I had the pleasure of going to France when I was thirteen. Without my parents, but with my friends and my favorite teacher.
In the sixth grade, I started studying French. My teacher was a French native whose name, Mr. Dupuis, was quite simply the most perfect name for a language teacher that I could imagine. He was the curmudgeonly type, growling at our horrible accents and terrible memories, but he had his moments. That first year, he collected popsicle sticks from the students at recess (we could buy frozen confectionary treats in a store run by the eighth graders) and took the entire school year to build an Eiffel Tower. The next year, he built a guillotine and even added a little piece of copper for the blade. He used to threaten that he would cut off our tongues if our pronunciation did not improve. Oddly enough, he did not return the next year.
That was where the eighth and ninth graders in my school got lucky. Mr. Dupuis was replaced by Miss Fitzgerald. She had plans. Big plans. She decided to put together a trip to France during spring vacation. I asked my parents to let me go. They cited the fact that my confirmation was to take place in the middle of the trip as the reason to say no. They argued that I could go always go the following year. I hardly ever asked my parents for anything, but I begged and pleaded and made a general nuisance of myself. They relented. Good thing, too, since there was never another trip. Another teacher took over the French program the following year.
|Pont Neuf and Notre Dame Cathedrale - 1974|
This trip created a monster. I became someone who loved to travel. I became a francophile. I continued studying French through high school and into college. After graduating, a friend and I went to England, Ireland and France, visiting all the places I did not see in 1974. I have been back with my husband, three times. I bought a pair of shoes that last time in 1996 without uttering a single word in English. I have them still.
|Mont St. Michel - 1974|
Let me digress. I sing with a regional chorus here in northern New Jersey. In 1989, we went on a horrible cut-rate tour of Italy that was absolutely awesome. Thereafter, children came along and those wonderful trips were no longer a possibility. In the last twelve years, members of my chorus have gone on tours of Prague, the Czech Republic, Austria, China and Australia - twice. I stayed home, seething with jealousy because I could not visit places I had yet to explore.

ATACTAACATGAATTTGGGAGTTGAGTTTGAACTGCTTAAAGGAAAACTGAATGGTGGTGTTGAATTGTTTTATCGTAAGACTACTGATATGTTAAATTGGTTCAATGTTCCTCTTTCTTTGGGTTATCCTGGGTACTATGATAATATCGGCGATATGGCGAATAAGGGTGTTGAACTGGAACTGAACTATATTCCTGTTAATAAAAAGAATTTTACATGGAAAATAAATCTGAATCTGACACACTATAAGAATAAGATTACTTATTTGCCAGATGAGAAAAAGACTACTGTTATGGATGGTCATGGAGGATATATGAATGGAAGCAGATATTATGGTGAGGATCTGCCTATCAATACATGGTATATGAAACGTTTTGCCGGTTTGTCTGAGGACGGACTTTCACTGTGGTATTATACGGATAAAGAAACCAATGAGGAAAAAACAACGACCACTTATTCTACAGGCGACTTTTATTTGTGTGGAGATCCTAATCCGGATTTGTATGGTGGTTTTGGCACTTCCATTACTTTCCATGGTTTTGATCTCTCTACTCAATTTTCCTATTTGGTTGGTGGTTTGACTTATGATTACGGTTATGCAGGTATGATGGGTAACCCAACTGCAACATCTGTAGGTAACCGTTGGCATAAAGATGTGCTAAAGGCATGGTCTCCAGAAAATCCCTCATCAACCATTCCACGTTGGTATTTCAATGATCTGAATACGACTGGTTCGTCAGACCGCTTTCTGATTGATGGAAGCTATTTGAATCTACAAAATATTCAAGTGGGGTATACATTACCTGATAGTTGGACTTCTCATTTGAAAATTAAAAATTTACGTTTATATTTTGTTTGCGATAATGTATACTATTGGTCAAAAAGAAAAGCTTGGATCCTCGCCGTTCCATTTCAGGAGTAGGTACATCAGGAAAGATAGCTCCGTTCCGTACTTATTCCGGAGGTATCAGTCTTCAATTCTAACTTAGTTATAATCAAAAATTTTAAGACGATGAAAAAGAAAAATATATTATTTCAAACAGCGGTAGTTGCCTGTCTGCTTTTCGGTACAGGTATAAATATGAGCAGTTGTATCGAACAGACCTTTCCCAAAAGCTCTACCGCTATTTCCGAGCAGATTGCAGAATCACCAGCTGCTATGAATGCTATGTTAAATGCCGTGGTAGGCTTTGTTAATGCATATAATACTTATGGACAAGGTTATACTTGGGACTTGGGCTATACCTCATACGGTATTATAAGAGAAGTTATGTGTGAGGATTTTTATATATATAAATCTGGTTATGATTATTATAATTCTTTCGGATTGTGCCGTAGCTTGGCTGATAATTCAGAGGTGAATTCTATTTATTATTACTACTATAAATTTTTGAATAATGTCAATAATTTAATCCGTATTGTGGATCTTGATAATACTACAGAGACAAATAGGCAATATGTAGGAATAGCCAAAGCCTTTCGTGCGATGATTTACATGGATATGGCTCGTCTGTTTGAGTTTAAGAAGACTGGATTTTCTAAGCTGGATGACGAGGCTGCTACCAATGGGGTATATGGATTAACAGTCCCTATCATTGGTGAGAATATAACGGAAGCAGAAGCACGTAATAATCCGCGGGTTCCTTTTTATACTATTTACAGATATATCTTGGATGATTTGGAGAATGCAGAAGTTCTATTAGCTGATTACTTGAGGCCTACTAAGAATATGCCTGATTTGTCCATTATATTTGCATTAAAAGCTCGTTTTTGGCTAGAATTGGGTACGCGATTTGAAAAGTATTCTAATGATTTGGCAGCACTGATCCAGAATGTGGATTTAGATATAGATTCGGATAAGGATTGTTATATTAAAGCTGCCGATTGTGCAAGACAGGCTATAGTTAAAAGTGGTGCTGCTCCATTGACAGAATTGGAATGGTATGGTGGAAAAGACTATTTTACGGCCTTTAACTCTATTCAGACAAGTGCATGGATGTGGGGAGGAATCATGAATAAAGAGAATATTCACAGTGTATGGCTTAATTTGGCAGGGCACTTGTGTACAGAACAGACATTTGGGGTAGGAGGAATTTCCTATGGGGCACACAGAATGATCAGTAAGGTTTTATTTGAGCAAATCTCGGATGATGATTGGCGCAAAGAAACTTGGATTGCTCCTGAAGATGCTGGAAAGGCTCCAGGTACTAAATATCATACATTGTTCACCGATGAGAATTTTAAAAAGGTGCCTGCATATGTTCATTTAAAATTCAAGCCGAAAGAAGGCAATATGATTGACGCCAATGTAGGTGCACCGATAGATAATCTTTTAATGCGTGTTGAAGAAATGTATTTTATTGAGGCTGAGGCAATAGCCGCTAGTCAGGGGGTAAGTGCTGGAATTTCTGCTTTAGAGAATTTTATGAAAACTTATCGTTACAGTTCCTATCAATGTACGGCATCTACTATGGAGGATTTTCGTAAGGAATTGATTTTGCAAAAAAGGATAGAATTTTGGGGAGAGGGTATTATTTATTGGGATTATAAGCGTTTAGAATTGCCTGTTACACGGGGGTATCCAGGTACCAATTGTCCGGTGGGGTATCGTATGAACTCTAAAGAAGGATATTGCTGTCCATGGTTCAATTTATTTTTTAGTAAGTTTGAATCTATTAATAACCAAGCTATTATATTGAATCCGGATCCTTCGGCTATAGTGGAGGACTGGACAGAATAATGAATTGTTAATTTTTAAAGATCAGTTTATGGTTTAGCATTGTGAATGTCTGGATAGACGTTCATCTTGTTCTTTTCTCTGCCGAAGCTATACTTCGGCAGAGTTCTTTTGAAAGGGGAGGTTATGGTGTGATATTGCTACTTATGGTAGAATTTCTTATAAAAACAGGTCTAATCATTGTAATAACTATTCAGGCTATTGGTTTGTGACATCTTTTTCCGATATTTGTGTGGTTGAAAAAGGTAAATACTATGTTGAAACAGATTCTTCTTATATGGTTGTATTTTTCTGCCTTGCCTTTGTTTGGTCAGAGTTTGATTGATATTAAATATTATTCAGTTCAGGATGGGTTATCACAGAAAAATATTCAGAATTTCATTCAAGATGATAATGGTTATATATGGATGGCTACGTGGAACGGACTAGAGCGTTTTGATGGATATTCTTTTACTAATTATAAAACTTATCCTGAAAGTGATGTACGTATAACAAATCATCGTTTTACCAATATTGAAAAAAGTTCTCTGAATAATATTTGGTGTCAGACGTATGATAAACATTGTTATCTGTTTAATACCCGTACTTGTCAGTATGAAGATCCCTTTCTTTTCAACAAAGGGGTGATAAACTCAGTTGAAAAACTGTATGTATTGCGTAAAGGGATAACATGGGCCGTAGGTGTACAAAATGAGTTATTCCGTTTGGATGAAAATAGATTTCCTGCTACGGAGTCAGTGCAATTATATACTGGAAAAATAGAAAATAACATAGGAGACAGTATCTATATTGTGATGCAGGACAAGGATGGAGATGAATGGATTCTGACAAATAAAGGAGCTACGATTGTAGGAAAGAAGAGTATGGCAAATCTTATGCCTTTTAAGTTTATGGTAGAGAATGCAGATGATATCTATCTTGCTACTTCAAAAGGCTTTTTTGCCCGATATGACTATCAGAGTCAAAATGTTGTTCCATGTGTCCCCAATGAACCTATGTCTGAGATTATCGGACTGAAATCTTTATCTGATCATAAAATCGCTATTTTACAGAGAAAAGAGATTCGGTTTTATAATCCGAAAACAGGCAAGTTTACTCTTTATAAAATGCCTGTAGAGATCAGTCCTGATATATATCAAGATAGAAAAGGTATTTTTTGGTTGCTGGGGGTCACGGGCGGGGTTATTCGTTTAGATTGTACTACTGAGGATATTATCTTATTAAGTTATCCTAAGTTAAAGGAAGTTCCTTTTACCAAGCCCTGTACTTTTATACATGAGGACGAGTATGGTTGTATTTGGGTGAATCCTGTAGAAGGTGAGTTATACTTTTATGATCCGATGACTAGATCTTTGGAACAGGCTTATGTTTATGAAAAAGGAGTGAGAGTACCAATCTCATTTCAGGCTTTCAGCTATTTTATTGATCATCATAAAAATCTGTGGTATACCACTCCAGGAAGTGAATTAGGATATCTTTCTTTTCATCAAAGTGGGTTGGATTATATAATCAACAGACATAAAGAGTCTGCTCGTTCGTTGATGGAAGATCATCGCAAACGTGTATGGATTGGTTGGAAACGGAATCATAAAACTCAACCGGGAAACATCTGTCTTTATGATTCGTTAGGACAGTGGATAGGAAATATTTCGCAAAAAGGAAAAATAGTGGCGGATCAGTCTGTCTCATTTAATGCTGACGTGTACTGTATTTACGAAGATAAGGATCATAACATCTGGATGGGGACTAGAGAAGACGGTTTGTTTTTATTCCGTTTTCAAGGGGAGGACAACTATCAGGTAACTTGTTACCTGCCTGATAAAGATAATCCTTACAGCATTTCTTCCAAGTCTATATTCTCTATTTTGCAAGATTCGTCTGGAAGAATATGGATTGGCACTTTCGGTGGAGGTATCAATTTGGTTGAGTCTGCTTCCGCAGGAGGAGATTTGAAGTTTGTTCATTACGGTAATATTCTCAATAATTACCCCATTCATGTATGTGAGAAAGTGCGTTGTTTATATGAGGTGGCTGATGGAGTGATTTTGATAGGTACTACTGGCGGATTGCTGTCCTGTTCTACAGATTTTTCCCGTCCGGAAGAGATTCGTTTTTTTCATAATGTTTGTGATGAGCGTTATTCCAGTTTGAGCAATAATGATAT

This summer - in just six weeks - the chorus venturing off on a tour of my beloved France. My children are now 18 and 20. They really do not need me for much of anything anymore except car keys and cash. So, I have been brushing up on my rusty French, buying black clothes and comfortable sandals, airing out the luggage and making plans. I am going back to France. One woman from that fateful trip to Italy is coming as well. We will celebrate the 25th anniversary of that trip (and of my 29th birthday) in Rouen, France.
|Vivre-Live (Art Journal Page)|
And that bracelet is coming with me to France. I plan on wearing it - every day.
Art Journal Page Notes
I created this page in anticipation of the trip to France coming in July in my Smash/Art Journal.
Supplies: Smash Book - EK Success; paint - Plaid, Ranger Paint Dabbers, Liquitex Acrylic Color; ink - Ranger Archival Ink, Ranger Distress Ink; embossing powder - Ranger, Sparkle and Sprinkle; stencils - Simon Says Stamp, Stampers Anonymous, unknown; modeling paste - Liquitex Basics, Dreamweaver Translucent Emobssing Paste; letter stamps - My Sentiments Exactly; stamps - Stampers Anonymous/Tim Holtz, unknown (Paris postmark, fleur-de-lis); mica pieces - unknown; images - downloaded from the internet (altered in Photoshop).